Picking up Steam in 2014 – America’s Ten Hottest Metropolitan Areas Roll On
Once unsurpassed powerhouses of growth and prosperity, America’s three largest metropolitan areas –New York City, Chicago and Los Angeles — are now overshadowed by booming metropolitan statistical areas (MSAs) throughout the country. No longer are the hubs of economic expansion located primarily along the America’s northeast or western coastlines; rather, these economic engines are in areas once ignored and passed off as second-rate towns, located in those non-descript “fly-over” states. Today the new bastions of growth, based on many factors (including pro-business administrations, abundant natural resources, low taxes, and increases in GDP, as well as unemployment rates significantly below the national average of 7.3%), are located in some of these very states.
It should come as no surprise that four of the top ten metropolitan areas, as compiled by Forbes.com, are located in the State of Texas. After all, Texas is one of only nine states with no personal income tax, and it gained $24.9 billion in migrated wealth from high-tax states between 1992 and 2010. It also ranks as the number-one state for doing business year after year. Let’s review the Forbes list.
- It seems only appropriate, then, that the MSA in first place would be the Lone Star State capital, Austin. Between 2007 and 2013, the Austin MSA has had a GDP growth rate of 21.7 percent, and a job growth rate of 11.8 percent. Austin’s unemployment rate stands at only 5.5 percent.
- The San Antonio (TX) MSA, over this same period, had a GDP growth rate of 11.2 percent, a job growth rate of 6.2 percent, and also a 6.2 percent unemployment rate.
- The Salt Lake City(UT) MSA had a GDP growth rate of 10.7%, a job growth rate of 3.7%, and an unemployment rate of just 4.4%.
- The Houston (TX) MSA, over the same period of time, had a GDP growth rate of 12.3%, job growth of 9.2%, and an unemployment rate of 6.3%.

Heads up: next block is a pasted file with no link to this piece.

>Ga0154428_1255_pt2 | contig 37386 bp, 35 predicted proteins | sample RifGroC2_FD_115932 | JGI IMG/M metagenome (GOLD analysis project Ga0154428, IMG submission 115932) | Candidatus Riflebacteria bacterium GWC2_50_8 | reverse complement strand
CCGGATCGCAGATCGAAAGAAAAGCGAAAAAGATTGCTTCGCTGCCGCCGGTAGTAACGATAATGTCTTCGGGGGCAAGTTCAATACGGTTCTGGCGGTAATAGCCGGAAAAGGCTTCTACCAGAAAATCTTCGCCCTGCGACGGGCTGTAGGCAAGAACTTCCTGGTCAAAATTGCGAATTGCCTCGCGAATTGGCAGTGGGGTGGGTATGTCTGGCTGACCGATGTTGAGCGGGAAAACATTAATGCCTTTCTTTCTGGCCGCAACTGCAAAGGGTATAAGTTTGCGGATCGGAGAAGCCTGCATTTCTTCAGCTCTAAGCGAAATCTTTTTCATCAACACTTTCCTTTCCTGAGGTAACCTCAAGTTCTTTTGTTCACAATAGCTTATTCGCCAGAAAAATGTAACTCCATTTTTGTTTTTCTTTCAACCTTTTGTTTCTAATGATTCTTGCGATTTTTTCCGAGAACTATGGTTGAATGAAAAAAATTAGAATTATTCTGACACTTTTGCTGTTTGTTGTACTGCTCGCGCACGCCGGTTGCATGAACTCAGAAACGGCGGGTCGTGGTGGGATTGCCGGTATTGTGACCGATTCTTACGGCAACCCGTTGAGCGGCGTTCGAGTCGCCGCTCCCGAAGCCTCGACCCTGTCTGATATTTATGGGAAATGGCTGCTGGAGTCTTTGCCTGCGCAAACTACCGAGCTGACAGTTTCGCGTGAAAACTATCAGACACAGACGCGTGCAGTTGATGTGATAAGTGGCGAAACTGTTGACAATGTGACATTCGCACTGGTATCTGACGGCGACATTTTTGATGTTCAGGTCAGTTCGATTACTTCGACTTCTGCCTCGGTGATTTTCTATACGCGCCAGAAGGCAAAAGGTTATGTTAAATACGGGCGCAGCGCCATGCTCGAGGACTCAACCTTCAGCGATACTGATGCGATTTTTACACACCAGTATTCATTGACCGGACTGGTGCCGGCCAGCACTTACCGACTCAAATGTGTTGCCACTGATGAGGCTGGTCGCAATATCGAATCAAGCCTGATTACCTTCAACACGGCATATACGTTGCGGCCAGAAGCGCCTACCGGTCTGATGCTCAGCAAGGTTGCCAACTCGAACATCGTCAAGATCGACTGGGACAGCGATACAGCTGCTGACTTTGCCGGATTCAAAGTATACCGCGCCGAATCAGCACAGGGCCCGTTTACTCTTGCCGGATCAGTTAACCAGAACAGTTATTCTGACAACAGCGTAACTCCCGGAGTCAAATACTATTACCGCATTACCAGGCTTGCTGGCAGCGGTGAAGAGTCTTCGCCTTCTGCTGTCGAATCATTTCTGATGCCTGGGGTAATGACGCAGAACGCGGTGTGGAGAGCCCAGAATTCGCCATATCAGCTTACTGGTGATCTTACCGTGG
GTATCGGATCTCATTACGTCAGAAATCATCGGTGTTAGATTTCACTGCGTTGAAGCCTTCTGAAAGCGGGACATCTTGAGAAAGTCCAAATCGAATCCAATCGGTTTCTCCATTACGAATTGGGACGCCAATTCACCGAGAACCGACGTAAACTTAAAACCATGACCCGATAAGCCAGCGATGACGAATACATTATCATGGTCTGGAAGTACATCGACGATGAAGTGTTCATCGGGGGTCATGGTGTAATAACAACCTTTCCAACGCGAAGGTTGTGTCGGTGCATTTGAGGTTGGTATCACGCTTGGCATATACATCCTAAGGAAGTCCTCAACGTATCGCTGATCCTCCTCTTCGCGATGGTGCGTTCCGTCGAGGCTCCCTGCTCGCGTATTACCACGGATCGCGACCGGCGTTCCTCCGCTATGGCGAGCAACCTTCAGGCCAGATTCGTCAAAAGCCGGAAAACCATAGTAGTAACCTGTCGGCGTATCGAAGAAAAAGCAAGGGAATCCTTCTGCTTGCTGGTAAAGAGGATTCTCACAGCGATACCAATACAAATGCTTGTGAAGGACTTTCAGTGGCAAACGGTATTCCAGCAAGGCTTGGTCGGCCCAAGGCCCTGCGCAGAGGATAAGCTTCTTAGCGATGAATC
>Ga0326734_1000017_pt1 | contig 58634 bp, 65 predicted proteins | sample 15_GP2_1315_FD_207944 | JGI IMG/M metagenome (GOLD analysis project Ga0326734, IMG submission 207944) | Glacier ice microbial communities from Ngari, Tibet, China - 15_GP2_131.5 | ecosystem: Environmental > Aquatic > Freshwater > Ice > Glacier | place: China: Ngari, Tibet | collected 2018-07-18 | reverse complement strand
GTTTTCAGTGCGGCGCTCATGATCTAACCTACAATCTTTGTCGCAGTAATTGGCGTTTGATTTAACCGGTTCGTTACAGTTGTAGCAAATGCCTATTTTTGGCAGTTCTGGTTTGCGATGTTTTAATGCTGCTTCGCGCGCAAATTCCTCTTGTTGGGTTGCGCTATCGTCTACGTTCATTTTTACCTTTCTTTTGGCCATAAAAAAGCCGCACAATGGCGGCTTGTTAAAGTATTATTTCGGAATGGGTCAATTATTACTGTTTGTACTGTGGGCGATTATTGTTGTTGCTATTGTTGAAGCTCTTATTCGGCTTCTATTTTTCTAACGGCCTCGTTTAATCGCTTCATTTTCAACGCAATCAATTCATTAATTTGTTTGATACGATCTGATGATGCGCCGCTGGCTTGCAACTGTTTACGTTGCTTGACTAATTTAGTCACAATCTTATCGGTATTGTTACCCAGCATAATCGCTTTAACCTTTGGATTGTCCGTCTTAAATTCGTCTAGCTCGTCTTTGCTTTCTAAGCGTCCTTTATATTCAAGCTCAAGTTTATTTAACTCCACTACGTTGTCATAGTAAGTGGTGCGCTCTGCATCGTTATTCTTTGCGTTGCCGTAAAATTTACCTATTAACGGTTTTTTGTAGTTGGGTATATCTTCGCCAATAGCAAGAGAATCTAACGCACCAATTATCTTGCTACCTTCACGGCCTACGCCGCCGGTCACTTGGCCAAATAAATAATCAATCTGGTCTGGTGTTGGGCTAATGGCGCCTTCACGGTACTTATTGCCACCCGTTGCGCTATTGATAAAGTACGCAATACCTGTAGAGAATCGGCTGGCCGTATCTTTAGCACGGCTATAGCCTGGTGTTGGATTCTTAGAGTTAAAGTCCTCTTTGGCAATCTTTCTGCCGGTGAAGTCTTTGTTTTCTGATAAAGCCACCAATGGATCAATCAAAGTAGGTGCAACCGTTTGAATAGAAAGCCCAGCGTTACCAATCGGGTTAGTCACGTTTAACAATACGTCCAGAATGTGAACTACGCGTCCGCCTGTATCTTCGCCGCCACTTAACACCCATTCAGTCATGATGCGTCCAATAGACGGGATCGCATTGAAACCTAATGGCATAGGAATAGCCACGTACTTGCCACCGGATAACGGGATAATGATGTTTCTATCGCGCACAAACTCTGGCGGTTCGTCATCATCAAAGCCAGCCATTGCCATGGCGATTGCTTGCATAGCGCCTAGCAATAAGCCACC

- The Nashville (TN) MSA, home of country music and no state income tax, had a GDP growth rate 11.5%, job growth of 6.5%, and an unemployment rate of 6.7%.
- The Dallas (TX) MSA had a GDP growth rate of 9.3%, job growth of 6.4%, and an unemployment rate of 6.2%.
- The Denver (CO) MSA had a GDP growth rate of 9.3%, job growth of 6.4%, and an unemployment rate of 6.2%.
- Oklahoma City (OK) had a GDP growth rate of 9.2%, a job growth rate of 5.3%, and an unemployment rate of only 5.1%.
- Raleigh (NC) had a GDP gain of 8.9%, job growth of 2.9%, and an unemployment rate of 6.8%
- And finally, San Jose (CA) had a GDP growth rate of 15.3%, job growth of 2.6%, and an unemployment rate of 6.7%.
In each of these areas, we can find a core industry that attracts the most talented workers and energizes the growth of the MSA. As you would guess for the four Texas MSAs, that industry would be energy production. Salt Lake City, Denver and Oklahoma City are all rapidly growing tech centers. Nashville attracts the best and brightest with its world-renowned medical research hub. As the home of Research Triangle Park, Raleigh is at the epicenter of technical R&D innovation. Over 170 global companies are headquartered here. So while pundits in the major metropolitan areas may shrug, these regions of the country are the ones driving America’s growth for 2014 and beyond.